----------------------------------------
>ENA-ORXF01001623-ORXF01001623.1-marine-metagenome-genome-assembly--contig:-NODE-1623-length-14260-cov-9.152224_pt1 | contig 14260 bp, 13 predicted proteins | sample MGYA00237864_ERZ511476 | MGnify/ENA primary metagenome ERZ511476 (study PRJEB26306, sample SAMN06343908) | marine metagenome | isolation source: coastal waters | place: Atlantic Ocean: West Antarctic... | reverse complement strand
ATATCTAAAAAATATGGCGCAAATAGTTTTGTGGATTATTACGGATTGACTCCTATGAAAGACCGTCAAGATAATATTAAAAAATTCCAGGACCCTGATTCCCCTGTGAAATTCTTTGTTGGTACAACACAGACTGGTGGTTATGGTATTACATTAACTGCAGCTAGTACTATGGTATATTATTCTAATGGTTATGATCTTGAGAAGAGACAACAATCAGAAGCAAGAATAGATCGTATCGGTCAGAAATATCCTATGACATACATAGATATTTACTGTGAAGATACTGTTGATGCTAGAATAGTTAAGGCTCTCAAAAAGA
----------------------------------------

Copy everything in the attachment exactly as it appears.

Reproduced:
>ENA-ORXF01001623-ORXF01001623.1-marine-metagenome-genome-assembly--contig:-NODE-1623-length-14260-cov-9.152224_pt1 | contig 14260 bp, 13 predicted proteins | sample MGYA00237864_ERZ511476 | MGnify/ENA primary metagenome ERZ511476 (study PRJEB26306, sample SAMN06343908) | marine metagenome | isolation source: coastal waters | place: Atlantic Ocean: West Antarctic... | reverse complement strand
ATATCTAAAAAATATGGCGCAAATAGTTTTGTGGATTATTACGGATTGACTCCTATGAAAGACCGTCAAGATAATATTAAAAAATTCCAGGACCCTGATTCCCCTGTGAAATTCTTTGTTGGTACAACACAGACTGGTGGTTATGGTATTACATTAACTGCAGCTAGTACTATGGTATATTATTCTAATGGTTATGATCTTGAGAAGAGACAACAATCAGAAGCAAGAATAGATCGTATCGGTCAGAAATATCCTATGACATACATAGATATTTACTGTGAAGATACTGTTGATGCTAGAATAGTTAAGGCTCTCAAAAAGA